Africa Fashion is a landmark exhibition celebrating the irresistible creativity, ingenuity and unstoppable global impact of contemporary African fashions. It will be the UK’s most extensive exhibition of African fashions to date, celebrating the vitality and innovation of a scene as dynamic and varied as the continent itself.
Words Pearl Boyd
Over 250 objects are on display, many of them from the personal archives of a selection of iconic mid-20th century African designers – Shade Thomas-Fahm, Chris Seydou, Kofi Ansah and Alphadi, marking the first time their work will be shown in a London museum. The exhibition also celebrates influential contemporary African fashion creatives including Imane Ayissi, IAMISIGO, Moshions, Thebe Magugu and Sindiso Khumalo. Africa Fashion showcases objects and the stories behind them alongside personal insights from the designers, together with sketches, editorial spreads, photographs, film and catwalk footage.
Starting with the African independence and the liberation years that sparked a radical political and social reordering across the continent, the exhibition explores how fashion, alongside music and the visual arts, formed a key part of Africa’s cultural renaissance, laying the foundation for today’s fashion revolution. Across contemporary couture, ready-to-wear, made-to-order and adornment, the exhibition offers a close-up look at the new generation of ground-breaking designers, collectives, stylists and fashion photographers working in Africa today. It explores how the digital world accelerated the expansion of the industry, irreversibly transforming global fashions as we know them. From global fashion weeks to celebrity wearers and the role of social media, Africa Fashion will celebrate and champion the diversity and ingenuity of the continent’s fashion scene.
This show forms part of a broader and ongoing V&A commitment to grow the museum’s permanent collection of work by African and African Diaspora designers, working collaboratively to tell new layered stories about the richness and diversity of African creativity, cultures, and histories, using fashion as a catalyst. The exhibition begins with a contemporary ensemble that combines shimmering silk with exuberant layers of raffia by Imane Ayissi. Born in Cameroon, the couturier sits at the crossroads between fashion systems, bridging historical and contemporary periods, continental and Global Africa, artisanal craft making and haute couture. This ensemble introduces the idea that African fashions are beyond definition and that creatives can and do choose their own paths.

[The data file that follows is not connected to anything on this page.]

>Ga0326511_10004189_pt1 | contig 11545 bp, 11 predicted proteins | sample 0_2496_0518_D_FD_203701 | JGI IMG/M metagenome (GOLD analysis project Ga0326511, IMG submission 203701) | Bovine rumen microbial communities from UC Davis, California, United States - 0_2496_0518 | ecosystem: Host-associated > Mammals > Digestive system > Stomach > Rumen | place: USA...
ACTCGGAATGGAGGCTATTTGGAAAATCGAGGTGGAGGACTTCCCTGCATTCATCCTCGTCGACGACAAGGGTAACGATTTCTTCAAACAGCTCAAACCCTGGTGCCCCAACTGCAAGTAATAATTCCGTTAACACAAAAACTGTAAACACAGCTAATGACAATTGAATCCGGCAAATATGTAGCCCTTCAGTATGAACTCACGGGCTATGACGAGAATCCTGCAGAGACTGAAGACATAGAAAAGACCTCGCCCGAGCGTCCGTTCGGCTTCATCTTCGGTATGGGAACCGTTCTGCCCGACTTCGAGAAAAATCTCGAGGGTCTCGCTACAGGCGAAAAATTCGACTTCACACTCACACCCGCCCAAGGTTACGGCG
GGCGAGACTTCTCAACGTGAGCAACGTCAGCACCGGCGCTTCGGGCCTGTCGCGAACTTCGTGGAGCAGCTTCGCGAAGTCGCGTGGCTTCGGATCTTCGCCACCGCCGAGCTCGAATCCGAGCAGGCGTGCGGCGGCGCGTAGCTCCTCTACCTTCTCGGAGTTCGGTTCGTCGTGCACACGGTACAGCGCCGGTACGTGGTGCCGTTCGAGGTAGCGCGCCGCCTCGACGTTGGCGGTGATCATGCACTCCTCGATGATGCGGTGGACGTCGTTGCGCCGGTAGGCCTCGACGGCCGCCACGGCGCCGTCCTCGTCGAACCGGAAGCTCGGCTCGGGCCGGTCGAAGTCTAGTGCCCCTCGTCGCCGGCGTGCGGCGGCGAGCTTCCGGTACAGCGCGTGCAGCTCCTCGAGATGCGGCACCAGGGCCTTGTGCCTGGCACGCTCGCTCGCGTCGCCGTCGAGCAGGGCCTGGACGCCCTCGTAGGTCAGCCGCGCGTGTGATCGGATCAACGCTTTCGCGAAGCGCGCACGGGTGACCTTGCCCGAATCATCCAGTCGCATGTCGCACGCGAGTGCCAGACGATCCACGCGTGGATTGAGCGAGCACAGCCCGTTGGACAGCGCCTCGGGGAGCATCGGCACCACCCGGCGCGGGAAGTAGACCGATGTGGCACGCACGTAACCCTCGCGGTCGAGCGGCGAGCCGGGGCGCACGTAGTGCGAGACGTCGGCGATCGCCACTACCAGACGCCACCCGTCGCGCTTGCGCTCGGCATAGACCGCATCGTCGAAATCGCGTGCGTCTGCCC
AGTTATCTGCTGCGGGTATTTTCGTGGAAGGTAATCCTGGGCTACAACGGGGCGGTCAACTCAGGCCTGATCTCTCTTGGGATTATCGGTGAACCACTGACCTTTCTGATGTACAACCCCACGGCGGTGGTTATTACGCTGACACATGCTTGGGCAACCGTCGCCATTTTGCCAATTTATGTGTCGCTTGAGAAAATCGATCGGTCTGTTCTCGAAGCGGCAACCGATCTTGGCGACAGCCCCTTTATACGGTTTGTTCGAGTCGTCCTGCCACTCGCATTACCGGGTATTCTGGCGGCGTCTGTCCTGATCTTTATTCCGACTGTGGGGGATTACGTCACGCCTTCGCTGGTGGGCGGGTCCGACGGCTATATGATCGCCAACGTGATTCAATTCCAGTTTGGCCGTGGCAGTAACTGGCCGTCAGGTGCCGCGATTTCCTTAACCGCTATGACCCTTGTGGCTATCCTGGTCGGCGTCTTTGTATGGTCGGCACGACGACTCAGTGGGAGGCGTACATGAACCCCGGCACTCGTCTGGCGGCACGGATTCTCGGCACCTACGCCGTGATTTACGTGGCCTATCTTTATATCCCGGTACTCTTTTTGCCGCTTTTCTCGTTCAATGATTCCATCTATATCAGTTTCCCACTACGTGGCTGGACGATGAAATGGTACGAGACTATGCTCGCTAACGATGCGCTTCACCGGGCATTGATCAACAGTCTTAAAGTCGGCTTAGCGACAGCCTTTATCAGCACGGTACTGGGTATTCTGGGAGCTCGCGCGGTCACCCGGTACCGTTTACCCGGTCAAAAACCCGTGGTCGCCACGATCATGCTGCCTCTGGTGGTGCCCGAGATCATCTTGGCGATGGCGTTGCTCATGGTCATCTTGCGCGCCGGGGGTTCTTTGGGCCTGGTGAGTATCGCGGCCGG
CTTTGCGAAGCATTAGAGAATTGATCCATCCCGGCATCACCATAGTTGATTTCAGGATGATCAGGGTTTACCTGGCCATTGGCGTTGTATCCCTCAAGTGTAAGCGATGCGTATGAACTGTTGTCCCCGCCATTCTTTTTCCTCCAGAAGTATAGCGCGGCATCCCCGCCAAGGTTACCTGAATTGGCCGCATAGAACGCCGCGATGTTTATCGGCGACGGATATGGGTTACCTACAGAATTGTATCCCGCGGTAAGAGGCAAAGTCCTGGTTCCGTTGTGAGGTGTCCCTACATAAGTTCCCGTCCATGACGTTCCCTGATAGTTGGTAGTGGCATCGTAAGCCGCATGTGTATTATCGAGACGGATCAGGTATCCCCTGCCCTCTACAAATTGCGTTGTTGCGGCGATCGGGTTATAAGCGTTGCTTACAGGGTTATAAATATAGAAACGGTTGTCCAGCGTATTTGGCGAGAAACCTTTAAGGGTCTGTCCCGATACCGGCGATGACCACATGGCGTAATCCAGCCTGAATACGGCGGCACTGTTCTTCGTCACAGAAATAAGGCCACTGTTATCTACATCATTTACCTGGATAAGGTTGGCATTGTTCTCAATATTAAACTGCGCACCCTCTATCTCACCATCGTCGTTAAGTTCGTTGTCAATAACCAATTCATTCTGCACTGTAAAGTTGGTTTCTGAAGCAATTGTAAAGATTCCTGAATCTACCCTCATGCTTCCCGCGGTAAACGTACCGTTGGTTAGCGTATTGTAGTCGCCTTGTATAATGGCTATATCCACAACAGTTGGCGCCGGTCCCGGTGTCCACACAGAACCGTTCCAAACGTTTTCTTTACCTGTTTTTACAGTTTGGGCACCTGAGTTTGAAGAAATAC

AFRICAN CULTURAL RENAISSANCE-
The African Cultural Renaissance section focuses on the African liberation years from the mid-late 1950s to 1994. The political and social reordering that took place galvanised a long period of unbounded creativity across fashion, music, and the visual arts. On display are protest posters, publications and records embodying this era of radical change. Early publications from members of the Mbari Club, established for African writers, artists, and musicians, will sit alongside the cover artwork for Beasts of No Nation by Fela Kuti, a call-to-arms album which embodied the communal feeling of frustrations with the politics of the time but also the energy of Africa’s creativity and its artists’ drive to create beautiful things.
POLITICS AND POETICS OF CLOTH-
Politics and Poetics of Cloth considers the importance of cloth in many African countries and the way in which the making and wearing of indigenous cloths in the moment of independence became a strategic political act. Wax prints, commemorative cloth, àdìrẹ kente and bògòlanfini will be shown – fragments of a rich textile history that includes thousands of techniques from across the continent. Highlight objects include a strip of printed seersucker cotton from the V&A collection featuring the image of an open palm and the words ‘freedom in my hand I bring’ incorporating the newly independent Ghana insignia – a visible expression of community concerns as well as national, and individual identities. Also on display is a commemorative cloth made in the early 1990s following the release of Nelson Mandela, featuring a portrait of the soon to be first Black President of South Africa and the words “A BETTER LIFE FOR ALL – WORKING TOGETHER FOR JOBS, PEACE AND FREEDOM”.
Capturing Change focuses on photographic portraits of the mid-late 20th century, capturing the mood of nations on the brink of self-rule – each shot documenting the modernity, cosmopolitanism and fashion consciousness of individuals with agency and a desire to use it. The euphoria of decolonisation coincided with the democratisation of photography made possible through cheaper film and lighter weight cameras. Photographic portraits taken in studios and domestic spaces became affirmations of agency and self-representation, making pride in being Black and African visible. Highlights from this section include studio photography from Sanlé Sory, Michel Papami Kameni and Rachidi Bissiriou.
Artisanal will showcase a blue and white ensemble of DAKALA CLOTH by NKWO, who work with small-scale artisan makers across the African continent that specialise in hand crafts such as hand dyeing, weaving, beading and embroidery. In Sartorialists, costume designer, stylist and photographer Gouled Ahmed’s self-portraiture revolts against cultural norms, mixing textured garments from the Horn of Africa with contemporary everyday materials to play with notions of identity.